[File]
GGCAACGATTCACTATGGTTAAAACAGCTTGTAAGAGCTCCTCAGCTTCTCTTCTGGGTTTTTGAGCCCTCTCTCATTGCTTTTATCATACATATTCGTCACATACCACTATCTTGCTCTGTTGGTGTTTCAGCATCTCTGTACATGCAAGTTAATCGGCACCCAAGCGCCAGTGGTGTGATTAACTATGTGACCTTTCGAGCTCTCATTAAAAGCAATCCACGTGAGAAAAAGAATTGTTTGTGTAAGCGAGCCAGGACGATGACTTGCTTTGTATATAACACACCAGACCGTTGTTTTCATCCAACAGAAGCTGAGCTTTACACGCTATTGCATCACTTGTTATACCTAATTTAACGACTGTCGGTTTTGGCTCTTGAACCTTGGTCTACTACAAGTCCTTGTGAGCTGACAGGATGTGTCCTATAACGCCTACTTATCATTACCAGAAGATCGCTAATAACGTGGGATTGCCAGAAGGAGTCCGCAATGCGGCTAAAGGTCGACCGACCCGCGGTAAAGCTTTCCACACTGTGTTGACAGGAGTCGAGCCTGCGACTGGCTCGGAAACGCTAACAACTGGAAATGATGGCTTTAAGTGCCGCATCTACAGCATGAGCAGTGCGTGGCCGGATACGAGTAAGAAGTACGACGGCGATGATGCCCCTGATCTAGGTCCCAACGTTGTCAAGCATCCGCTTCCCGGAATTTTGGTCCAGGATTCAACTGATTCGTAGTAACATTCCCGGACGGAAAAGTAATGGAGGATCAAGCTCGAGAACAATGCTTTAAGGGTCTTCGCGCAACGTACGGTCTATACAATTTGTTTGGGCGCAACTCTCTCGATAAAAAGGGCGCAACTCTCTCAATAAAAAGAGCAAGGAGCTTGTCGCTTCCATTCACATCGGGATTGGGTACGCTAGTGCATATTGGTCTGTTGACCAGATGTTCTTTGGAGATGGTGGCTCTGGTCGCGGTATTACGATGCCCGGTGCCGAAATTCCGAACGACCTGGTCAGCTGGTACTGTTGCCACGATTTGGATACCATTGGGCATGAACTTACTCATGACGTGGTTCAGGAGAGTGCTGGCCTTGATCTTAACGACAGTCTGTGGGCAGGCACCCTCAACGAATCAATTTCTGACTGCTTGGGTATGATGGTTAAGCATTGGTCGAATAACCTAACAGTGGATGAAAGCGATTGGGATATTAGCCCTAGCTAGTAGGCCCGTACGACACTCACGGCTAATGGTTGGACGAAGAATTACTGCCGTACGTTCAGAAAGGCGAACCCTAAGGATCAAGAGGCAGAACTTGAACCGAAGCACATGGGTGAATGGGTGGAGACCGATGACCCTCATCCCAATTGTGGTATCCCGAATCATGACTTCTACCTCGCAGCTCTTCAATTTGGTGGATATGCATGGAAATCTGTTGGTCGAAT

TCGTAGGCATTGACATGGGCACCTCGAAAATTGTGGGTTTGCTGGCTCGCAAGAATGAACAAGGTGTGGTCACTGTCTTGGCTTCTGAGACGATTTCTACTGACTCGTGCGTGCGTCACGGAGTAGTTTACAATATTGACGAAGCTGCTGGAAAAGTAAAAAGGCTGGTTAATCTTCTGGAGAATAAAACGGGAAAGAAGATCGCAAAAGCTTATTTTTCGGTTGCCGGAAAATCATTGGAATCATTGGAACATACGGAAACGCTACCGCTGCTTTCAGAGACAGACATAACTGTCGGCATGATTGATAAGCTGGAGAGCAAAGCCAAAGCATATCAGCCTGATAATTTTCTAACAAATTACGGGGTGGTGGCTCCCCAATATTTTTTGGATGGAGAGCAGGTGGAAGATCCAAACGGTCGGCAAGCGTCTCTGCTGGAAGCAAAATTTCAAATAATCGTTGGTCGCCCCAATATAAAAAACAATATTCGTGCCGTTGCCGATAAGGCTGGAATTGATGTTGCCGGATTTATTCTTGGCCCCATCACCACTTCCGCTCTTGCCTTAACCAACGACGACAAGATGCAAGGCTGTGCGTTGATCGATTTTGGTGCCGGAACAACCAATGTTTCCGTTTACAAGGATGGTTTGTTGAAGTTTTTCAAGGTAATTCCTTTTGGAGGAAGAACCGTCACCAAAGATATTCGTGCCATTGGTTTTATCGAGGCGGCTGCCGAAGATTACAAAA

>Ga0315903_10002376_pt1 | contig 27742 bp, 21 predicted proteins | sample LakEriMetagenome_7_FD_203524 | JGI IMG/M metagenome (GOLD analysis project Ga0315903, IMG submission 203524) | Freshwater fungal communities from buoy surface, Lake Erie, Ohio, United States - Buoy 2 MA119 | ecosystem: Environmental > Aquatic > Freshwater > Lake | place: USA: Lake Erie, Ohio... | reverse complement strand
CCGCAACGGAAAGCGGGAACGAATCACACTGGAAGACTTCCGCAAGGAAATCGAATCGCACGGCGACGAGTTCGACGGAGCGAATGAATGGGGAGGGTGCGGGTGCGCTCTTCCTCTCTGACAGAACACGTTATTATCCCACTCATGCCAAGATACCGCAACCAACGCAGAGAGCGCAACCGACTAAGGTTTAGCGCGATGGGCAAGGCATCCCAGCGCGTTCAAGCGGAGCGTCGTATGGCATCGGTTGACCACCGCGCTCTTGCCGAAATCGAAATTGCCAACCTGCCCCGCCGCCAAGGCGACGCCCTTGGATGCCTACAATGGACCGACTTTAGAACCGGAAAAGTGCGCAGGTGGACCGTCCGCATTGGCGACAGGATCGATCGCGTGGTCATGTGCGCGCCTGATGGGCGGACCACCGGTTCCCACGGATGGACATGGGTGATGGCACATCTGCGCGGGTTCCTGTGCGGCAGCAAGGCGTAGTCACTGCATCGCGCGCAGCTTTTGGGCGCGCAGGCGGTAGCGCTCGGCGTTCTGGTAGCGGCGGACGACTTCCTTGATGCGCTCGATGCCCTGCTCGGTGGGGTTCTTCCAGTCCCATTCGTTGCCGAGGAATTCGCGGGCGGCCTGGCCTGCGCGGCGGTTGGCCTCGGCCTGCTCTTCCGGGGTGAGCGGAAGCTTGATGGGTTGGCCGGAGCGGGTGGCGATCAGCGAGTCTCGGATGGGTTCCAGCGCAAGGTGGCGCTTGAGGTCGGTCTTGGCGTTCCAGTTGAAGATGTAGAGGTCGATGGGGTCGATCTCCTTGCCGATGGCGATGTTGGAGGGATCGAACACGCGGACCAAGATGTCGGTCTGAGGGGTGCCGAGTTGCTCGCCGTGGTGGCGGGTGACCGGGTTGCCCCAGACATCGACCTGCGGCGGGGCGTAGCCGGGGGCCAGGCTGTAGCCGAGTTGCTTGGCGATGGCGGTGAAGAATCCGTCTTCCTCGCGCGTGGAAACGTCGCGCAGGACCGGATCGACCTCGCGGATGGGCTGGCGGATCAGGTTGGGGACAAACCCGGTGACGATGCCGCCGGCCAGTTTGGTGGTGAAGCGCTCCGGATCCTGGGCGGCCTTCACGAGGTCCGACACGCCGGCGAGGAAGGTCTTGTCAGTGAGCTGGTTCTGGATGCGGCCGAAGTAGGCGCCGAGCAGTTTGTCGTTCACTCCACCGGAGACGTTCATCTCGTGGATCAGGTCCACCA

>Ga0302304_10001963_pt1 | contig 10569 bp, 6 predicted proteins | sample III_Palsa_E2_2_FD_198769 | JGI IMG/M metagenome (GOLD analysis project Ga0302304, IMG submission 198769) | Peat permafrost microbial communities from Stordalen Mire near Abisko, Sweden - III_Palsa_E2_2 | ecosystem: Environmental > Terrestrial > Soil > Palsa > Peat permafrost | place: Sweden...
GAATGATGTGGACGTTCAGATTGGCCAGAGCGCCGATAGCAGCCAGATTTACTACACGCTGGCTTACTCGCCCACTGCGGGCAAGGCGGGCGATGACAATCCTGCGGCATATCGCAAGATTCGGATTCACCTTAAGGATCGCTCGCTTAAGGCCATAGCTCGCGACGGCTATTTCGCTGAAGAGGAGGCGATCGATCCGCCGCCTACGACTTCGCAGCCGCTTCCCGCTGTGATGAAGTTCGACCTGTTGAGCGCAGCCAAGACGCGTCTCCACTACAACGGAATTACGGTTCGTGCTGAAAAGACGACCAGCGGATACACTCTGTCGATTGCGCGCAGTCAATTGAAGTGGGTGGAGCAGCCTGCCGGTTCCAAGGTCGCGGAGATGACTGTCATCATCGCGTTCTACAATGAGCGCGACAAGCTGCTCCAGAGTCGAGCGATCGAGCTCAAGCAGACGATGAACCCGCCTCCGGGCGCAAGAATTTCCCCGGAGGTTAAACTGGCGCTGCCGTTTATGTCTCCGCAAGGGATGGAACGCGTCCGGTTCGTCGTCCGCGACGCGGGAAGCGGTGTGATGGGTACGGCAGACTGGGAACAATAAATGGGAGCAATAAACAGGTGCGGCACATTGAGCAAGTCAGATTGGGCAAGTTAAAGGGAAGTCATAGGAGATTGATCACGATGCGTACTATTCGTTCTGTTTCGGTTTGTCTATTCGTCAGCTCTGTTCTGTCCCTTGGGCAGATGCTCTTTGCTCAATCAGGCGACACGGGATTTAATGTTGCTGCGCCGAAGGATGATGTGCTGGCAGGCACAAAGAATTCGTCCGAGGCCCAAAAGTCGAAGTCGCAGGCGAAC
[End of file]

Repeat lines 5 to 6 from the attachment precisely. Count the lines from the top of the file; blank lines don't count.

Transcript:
>Ga0302304_10001963_pt1 | contig 10569 bp, 6 predicted proteins | sample III_Palsa_E2_2_FD_198769 | JGI IMG/M metagenome (GOLD analysis project Ga0302304, IMG submission 198769) | Peat permafrost microbial communities from Stordalen Mire near Abisko, Sweden - III_Palsa_E2_2 | ecosystem: Environmental > Terrestrial > Soil > Palsa > Peat permafrost | place: Sweden...
GAATGATGTGGACGTTCAGATTGGCCAGAGCGCCGATAGCAGCCAGATTTACTACACGCTGGCTTACTCGCCCACTGCGGGCAAGGCGGGCGATGACAATCCTGCGGCATATCGCAAGATTCGGATTCACCTTAAGGATCGCTCGCTTAAGGCCATAGCTCGCGACGGCTATTTCGCTGAAGAGGAGGCGATCGATCCGCCGCCTACGACTTCGCAGCCGCTTCCCGCTGTGATGAAGTTCGACCTGTTGAGCGCAGCCAAGACGCGTCTCCACTACAACGGAATTACGGTTCGTGCTGAAAAGACGACCAGCGGATACACTCTGTCGATTGCGCGCAGTCAATTGAAGTGGGTGGAGCAGCCTGCCGGTTCCAAGGTCGCGGAGATGACTGTCATCATCGCGTTCTACAATGAGCGCGACAAGCTGCTCCAGAGTCGAGCGATCGAGCTCAAGCAGACGATGAACCCGCCTCCGGGCGCAAGAATTTCCCCGGAGGTTAAACTGGCGCTGCCGTTTATGTCTCCGCAAGGGATGGAACGCGTCCGGTTCGTCGTCCGCGACGCGGGAAGCGGTGTGATGGGTACGGCAGACTGGGAACAATAAATGGGAGCAATAAACAGGTGCGGCACATTGAGCAAGTCAGATTGGGCAAGTTAAAGGGAAGTCATAGGAGATTGATCACGATGCGTACTATTCGTTCTGTTTCGGTTTGTCTATTCGTCAGCTCTGTTCTGTCCCTTGGGCAGATGCTCTTTGCTCAATCAGGCGACACGGGATTTAATGTTGCTGCGCCGAAGGATGATGTGCTGGCAGGCACAAAGAATTCGTCCGAGGCCCAAAAGTCGAAGTCGCAGGCGAAC